Thru the door

This is the door that belonged not to my mother, not to her
mother, or even to her mother before her. It belonged to a woman
three generations before that, a woman who lived in the deep dark
wood of the Jodlowa forest of Poland, quite near the Lysa Gora,
enchanted home of the witches’ Sabbath. In this holy place, she
used only the wood the trees gave freely, building her shelter from
downed branches and logs. The morning after a great storm, (during
which she had spent the night invoking the goddess with all of her
most powerful protective charms) she found that a great tree had
been struck by lightning, and was lying near the river that ran
behind her shelter. She and her neighbors blessed this bounty and
set to cutting it, soothing the tree and thanking it for its
protection, releasing the druid spirit to wander free, preventing it
from taking up residence in the chimney or woodshed and keeping them
awake all through the night. From this gift, she took much wood, but
in particular, a long and wide piece, as thick as her hand that was
marked through with the sign of the lightning, a jagged blackening
that bespoke of nature’s power. From this piece she made a great
trestle table. Throughout the remainder of her life, she prepared
her herbs, charms and potions on this surface, carving in symbols of
magic and protection, smoothing the wood with the oils of her hands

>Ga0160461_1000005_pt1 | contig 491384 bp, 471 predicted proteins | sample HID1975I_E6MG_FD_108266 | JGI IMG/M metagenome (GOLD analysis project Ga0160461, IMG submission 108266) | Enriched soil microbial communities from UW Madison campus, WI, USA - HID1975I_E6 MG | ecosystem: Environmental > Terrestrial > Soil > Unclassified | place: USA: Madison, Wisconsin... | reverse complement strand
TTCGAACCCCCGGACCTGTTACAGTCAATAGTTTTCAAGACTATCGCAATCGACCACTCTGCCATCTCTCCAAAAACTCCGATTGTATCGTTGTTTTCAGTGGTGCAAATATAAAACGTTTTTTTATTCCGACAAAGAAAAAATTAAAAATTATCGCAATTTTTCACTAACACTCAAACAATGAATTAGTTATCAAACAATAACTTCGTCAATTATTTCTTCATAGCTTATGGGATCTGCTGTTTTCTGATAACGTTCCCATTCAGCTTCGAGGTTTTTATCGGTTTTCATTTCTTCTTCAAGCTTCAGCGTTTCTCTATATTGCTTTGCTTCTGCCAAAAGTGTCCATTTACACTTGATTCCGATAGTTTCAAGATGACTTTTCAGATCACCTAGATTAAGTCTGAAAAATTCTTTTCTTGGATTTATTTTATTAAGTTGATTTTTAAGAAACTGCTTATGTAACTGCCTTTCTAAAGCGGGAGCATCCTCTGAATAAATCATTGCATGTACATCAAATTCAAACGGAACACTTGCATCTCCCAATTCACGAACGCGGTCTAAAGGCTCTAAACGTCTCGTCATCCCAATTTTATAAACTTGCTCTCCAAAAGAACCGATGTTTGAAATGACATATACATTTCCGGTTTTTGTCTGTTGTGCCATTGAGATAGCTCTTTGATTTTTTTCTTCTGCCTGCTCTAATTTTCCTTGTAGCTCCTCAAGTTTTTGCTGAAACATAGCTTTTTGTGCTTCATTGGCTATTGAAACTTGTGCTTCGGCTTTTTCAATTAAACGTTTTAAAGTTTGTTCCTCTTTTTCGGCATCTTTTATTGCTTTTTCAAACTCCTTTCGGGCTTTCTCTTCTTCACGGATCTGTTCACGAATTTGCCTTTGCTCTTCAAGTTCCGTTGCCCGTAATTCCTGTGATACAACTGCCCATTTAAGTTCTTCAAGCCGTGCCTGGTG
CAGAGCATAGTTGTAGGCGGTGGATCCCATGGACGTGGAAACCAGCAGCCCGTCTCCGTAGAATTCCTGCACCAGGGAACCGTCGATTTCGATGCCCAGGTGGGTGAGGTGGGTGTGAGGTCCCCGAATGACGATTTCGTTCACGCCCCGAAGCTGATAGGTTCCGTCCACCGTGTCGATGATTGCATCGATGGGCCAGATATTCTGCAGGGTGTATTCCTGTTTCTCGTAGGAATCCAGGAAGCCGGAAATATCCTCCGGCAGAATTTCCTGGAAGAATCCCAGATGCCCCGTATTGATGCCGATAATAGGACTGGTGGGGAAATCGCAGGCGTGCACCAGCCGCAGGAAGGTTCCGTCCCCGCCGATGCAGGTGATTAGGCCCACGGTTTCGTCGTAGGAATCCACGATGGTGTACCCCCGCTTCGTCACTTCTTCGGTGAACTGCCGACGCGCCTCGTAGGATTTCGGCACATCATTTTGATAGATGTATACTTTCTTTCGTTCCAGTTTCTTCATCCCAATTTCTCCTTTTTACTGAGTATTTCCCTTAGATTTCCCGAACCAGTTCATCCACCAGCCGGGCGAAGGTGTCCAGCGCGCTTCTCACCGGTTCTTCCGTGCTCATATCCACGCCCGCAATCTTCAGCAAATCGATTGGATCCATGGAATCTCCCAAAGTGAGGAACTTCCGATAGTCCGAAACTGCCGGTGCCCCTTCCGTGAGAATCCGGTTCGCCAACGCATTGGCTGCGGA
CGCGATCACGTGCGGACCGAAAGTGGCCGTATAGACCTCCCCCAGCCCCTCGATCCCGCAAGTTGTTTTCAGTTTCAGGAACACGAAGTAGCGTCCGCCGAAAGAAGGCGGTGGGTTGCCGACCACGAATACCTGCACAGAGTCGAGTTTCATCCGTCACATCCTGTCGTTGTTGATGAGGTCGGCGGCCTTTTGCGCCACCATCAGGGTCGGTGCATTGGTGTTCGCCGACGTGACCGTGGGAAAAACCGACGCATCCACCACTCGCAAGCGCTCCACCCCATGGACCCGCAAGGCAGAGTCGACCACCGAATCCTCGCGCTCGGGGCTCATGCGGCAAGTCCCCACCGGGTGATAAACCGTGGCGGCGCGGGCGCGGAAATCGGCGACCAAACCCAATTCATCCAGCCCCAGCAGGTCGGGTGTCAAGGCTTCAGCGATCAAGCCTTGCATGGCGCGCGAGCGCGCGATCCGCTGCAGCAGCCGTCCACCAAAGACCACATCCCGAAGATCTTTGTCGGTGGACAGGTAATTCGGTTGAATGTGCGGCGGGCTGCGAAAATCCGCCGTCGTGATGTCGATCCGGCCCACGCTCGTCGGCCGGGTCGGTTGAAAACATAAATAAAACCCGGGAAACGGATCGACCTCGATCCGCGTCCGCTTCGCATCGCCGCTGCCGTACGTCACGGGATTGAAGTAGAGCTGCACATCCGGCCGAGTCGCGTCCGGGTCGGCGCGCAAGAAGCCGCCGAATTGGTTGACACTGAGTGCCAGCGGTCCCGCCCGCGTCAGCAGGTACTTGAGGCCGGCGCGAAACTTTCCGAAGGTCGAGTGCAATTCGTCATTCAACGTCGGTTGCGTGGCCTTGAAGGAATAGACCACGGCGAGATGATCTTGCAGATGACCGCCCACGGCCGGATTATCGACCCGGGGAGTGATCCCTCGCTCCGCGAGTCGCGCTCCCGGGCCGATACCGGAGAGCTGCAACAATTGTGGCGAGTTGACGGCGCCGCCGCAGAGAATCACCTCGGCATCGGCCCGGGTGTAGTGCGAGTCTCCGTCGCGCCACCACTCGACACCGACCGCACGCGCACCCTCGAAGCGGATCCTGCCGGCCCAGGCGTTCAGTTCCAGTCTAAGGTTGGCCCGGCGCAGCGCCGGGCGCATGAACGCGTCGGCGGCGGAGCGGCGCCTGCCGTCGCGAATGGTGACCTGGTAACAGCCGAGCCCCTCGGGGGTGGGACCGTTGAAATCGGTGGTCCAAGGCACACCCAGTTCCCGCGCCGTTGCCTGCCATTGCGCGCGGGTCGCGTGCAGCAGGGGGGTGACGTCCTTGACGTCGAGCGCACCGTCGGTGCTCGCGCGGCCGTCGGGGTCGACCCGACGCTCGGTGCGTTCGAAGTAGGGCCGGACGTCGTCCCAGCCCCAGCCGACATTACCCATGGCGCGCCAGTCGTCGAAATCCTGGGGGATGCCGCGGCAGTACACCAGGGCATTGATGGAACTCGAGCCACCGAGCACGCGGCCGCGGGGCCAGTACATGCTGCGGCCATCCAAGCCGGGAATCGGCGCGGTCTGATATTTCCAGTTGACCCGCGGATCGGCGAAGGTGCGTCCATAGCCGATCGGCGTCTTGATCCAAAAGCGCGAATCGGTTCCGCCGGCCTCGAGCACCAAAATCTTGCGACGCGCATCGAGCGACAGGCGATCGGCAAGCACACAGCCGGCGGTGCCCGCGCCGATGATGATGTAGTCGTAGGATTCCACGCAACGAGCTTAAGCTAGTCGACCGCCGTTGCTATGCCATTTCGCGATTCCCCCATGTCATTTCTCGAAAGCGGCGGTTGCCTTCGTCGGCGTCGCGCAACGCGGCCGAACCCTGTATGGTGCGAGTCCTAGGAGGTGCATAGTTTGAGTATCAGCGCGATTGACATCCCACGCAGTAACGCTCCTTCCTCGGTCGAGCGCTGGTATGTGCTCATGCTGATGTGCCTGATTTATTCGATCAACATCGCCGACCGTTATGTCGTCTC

and sacred plants.
This table passed, daughter to daughter, crossing the ocean
twice. Each daughter was schooled in the old ways by her mother, and
each added her spells, charms, and magical symbols, until the
surface of the table was covered with beautiful and mysterious
patterns. The wood to this day smells of honey, herbs, stones,
crystals, and berries—all the things ground into in by hands
fashioning a future, a past, a present.
It was my fortune, when I got the table, to have a lovely
cottage of my own, but it was small, too small for such a great
table. I, too, lived in a wood, beside a river, tucked beneath a
mountain. After careful consultation with my mother and my own
oracles, and with the blessings of the goddess, I turned the table
into a door, placing brass hinges and a knob on it, and mounting a
knocker in the shape of a raven clinging to the surface, pecking for
a juicy insect. It is the sentry and portal to my existence, my
home.
This door needs no lock, as it is so heavily enchanted. It
will freely allow all those who love me and mean me no harm to enter
at will, keeping out those of cold heart, limited imagination, and
cruel spirit. It protects against all manner of dark forces, and I
anoint it yearly with protective herbs and oils, taking it from its
hinge to clean and bless it, adding what few small symbols and
spells I can to an undecorated edge, a tiny corner still bare. The
inside of the door, being the underside of the table, is, by and
large, a blank canvas, save for some small childish carvings placed
there by little girls, daughters, as they frolicked beneath the
table while their mothers, powerful sorceresses all, worked atop it.
It is mine to create, mine and my daughters, and their daughters
after them.
It holds magic within my hearth and home, but also leads to
places of enchantment at special times throughout the year. For it
is not always my dear forest I see when I pass through it, nor is it
my own little cottage that some see when they enter. It is the
greatest tool I have received from my foremothers, they who gifted
me with the inner vision I bring to you today.